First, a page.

Holy Week always brings about a mix of emotions for me. Over the course of a few short days, Christians go from shouting hosanna to eating with friends to remembering the state sanctioned murder of our Savior to seeing that death and hatred defeated in the resurrection.
It’s a roller coaster for sure, one that I’m sure many others ride along with me.
The hardest part of the ride, for me, has always been Good Friday. The time between it and Easter feel like being stuck at the top of the hill, unsure if you’ll ever be able to ride down again.
On this day, we take time to remember how Jesus was betrayed by those he loved, how he was arrested and taken away to be questioned and beaten. We remember how Peter, who swore that he would never deny Jesus, did so three times.
We remember how Jesus never answered the questions of the authorities, how Pilate declared him innocent, yet still he was paraded around, mocked, and hung on a cross.
We remember the crowds of people shouting against him. We remember that they left him, naked and battered, for all, even his loved ones, to see.
We remember that this, all of this, is how he died. And we mourn him, not only because he is our Savior, but because no one should have to go through something like this.
This is what we sit with from Good Friday to Easter Sunday.
Sadly, our present day leaves us to sit with much sadness as well. There are many to mourn for, many who undergo humiliation and violence, persecution and death. The victims of chemical attacks in Syria. The attacks on Coptic churches in Egypt. The Chinese man forcefully dragged and bloodied because he wouldn’t give up his seat on an airplane.
The gay men being abused and disappeared in Chechnya. The black woman whose abusive estranged husband took both of their lives, as well as the children who were shot in the same incident. The black man who was thrown down by police and punched in the face because he was supposedly jay walking.
The first woman Muslim judge in the U.S., also the first black woman on the New York Court of Appeals, who was found dead along the side of a river. The others in hurt and despair who didn’t make the news. In remembering these people, in remembering Jesus, it feels like very little is good on this day.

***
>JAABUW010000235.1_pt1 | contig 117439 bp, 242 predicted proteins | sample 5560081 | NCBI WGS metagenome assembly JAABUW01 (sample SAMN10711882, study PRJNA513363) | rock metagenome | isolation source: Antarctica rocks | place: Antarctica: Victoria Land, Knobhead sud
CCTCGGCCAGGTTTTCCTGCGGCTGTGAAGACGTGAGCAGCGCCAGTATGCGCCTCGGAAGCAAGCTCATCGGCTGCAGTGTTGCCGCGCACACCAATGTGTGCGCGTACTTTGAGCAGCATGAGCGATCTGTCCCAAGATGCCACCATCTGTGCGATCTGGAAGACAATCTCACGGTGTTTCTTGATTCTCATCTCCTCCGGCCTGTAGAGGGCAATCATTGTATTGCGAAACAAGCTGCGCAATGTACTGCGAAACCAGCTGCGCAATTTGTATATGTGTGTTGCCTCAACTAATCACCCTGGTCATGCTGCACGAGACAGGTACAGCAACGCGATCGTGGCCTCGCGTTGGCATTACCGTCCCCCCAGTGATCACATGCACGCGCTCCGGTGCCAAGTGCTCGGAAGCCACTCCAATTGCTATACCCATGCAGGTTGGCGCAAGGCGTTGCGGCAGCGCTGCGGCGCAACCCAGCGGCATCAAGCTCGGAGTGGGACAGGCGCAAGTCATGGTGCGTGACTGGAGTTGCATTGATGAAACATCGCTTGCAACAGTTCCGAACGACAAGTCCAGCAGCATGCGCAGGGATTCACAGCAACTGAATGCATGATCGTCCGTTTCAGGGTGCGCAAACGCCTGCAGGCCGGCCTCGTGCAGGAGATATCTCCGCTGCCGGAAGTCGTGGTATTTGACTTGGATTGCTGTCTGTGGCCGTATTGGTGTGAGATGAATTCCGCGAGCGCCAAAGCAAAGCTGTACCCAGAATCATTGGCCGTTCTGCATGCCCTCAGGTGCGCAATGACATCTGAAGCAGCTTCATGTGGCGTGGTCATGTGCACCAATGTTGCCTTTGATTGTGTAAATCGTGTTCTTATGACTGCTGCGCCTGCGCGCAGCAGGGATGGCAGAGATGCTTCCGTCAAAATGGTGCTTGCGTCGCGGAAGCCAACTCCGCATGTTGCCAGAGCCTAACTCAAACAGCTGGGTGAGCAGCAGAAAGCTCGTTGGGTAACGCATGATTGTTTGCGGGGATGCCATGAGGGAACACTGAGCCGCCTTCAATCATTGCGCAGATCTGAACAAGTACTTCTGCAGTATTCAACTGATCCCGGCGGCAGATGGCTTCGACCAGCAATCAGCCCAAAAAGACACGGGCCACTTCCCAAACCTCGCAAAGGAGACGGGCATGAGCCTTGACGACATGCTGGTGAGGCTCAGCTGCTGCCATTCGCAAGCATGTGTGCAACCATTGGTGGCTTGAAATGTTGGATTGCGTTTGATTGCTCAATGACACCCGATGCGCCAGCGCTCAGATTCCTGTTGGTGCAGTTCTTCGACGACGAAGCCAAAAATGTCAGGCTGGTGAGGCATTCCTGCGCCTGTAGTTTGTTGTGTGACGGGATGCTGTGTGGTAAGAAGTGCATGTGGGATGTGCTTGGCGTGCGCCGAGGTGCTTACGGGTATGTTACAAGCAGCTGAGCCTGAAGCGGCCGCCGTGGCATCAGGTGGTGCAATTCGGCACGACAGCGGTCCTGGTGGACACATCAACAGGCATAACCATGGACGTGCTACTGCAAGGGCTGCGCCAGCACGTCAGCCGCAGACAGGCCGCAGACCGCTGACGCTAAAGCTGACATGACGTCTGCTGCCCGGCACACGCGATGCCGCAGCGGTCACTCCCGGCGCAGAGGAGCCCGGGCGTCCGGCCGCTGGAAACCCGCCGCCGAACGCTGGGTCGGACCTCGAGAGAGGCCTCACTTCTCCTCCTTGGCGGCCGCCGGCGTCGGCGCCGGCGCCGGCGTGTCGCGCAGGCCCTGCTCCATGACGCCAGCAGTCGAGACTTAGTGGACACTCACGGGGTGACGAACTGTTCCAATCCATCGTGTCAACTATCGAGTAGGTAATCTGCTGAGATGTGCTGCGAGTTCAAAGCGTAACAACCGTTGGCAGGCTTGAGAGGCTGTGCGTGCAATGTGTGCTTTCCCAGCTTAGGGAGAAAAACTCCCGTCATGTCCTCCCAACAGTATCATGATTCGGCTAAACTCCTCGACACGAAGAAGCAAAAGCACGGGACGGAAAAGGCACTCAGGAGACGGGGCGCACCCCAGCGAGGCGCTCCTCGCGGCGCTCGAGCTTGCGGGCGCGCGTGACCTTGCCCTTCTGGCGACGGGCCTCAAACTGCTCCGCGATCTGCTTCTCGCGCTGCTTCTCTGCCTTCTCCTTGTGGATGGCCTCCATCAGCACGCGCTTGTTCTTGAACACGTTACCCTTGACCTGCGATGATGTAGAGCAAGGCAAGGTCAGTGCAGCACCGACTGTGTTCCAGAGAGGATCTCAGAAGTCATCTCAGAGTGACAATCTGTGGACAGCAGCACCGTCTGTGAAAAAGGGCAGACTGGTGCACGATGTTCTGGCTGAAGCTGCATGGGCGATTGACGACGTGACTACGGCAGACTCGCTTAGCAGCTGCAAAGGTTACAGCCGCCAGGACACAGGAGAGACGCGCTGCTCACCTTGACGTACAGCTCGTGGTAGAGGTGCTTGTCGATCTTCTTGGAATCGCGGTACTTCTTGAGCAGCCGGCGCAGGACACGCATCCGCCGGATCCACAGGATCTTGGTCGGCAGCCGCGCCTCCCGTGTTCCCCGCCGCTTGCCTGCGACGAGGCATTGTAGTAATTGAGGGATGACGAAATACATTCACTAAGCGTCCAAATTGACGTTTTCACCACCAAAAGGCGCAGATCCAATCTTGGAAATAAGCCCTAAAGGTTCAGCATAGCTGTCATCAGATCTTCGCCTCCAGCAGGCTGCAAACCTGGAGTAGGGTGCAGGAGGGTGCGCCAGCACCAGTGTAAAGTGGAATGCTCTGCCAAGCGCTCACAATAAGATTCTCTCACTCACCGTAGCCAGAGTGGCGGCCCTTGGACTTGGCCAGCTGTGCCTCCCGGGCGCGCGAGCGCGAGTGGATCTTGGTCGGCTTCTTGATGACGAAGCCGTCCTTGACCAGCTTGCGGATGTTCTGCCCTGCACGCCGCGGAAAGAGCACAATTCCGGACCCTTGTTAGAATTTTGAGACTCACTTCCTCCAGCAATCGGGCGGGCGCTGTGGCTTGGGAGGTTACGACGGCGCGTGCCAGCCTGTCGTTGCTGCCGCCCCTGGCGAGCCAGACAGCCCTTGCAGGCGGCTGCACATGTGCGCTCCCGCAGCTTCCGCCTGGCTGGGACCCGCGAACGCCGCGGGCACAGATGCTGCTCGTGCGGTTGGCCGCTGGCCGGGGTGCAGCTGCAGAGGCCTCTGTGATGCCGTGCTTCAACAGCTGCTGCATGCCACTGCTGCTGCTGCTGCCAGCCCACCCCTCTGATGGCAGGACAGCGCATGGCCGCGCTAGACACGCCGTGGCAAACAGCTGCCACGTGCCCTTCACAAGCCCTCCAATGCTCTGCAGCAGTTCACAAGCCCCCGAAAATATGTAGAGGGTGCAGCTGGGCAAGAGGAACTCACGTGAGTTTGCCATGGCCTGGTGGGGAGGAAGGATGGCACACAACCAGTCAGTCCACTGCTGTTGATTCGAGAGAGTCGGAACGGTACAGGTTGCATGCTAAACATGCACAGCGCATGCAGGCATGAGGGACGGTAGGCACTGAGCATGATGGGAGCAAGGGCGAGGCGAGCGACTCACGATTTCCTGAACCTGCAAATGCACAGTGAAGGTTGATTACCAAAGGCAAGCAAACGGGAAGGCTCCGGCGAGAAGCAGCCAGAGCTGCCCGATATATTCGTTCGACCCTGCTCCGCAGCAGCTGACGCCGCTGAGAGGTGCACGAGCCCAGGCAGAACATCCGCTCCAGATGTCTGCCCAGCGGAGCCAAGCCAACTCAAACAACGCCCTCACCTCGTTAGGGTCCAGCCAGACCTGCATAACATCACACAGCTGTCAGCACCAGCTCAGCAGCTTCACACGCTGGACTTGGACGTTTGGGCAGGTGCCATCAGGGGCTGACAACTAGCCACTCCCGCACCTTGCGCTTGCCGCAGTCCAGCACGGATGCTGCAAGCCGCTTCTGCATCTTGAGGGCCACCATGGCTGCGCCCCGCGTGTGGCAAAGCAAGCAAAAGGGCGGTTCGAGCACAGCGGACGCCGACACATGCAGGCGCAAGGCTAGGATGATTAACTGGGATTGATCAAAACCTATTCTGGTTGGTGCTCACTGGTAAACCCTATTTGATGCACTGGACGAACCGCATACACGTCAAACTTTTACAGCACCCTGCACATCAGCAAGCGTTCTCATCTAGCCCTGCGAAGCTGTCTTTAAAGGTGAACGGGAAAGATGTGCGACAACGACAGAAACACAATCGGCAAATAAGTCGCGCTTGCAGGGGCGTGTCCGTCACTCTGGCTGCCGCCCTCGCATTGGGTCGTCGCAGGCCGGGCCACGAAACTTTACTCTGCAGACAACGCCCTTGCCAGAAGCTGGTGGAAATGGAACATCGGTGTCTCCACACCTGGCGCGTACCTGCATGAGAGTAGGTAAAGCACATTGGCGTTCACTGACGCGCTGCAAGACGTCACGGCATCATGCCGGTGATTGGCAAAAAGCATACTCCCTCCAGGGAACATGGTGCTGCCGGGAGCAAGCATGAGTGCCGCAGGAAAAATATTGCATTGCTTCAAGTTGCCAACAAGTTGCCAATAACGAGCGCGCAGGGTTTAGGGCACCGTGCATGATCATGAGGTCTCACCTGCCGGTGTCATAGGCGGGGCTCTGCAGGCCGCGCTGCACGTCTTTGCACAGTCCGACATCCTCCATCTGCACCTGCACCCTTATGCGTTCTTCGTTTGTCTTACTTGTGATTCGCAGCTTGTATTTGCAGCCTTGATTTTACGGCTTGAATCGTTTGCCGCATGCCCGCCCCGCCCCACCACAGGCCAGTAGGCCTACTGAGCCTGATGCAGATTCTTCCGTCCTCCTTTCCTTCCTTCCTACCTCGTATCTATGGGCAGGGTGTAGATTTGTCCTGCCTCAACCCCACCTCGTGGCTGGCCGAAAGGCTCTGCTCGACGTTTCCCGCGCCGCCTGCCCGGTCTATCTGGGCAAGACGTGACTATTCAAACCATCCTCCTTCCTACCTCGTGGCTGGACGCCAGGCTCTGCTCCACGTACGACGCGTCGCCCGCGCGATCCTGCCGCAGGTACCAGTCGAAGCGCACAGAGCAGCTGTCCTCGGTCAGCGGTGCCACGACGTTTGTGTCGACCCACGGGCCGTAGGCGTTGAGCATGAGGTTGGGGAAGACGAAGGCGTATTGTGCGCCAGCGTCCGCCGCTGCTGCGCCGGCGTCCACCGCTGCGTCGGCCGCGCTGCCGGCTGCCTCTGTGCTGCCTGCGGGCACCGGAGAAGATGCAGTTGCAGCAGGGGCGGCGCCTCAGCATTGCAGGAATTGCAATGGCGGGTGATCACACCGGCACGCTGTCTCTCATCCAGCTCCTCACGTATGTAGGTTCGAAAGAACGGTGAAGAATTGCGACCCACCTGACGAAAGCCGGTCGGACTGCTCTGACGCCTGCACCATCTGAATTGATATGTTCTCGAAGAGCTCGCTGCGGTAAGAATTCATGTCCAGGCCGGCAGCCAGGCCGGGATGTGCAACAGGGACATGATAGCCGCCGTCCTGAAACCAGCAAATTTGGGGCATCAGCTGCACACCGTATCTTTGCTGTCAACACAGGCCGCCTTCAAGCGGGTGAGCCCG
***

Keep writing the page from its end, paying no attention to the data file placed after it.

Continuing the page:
And yet, somehow, the good news still comes.
For our faith, the good news comes in the form of Easter Sunday, of the resurrection. Although he was betrayed, denied, unfairly arrested, beaten, mocked, and murdered, that STILL wasn’t enough to keep Jesus down. When met with the hatred and violence of Good Friday, Jesus shows us on Easter that none of those things get the final word. There is something stronger, and now we know it.
As we look at our world today, it is important that we learn and act upon the lesson of the resurrection. If hope and love and faith are stronger than violence and hatred, then we have to act in that truth. If there is power in overcoming betrayers, deniers, and persecutors, then we have to decide not to be betrayers, deniers, and persecutors to our siblings in God’s great kingdom. If we want our world to move from the sorrow of Good Friday to the jubilee of Easter, we have to use our Savior as inspiration to say “no more.”
We can say “no more” to weapons used against others, both in this country and abroad. We can say “no more” to victim blaming, particularly when it happens to people of color. We can say “no more” to turning our heads as LGBTQ people are denied and tormented. We can say “no more” to ignoring violence against women, and against people of color, and against other religions. Because we know that hatred can be overcome, we can say “no more.”
This Good Friday, let us take time to mourn.
Let us reckon with the pains of the world, both of our time and of Jesus’. Let us remember that, for many, especially women, people of color, LGBTQ people, and those facing religious persecution, every day can potentially bring about a reason to mourn.
And, as we mourn, let us also remember that Good Friday is not the end of the story. There was more in store for Jesus, and there is more in store for us. Let us be the ones to show the good news in our deeds.
Photo by Fr Lawrence Lew, O.P.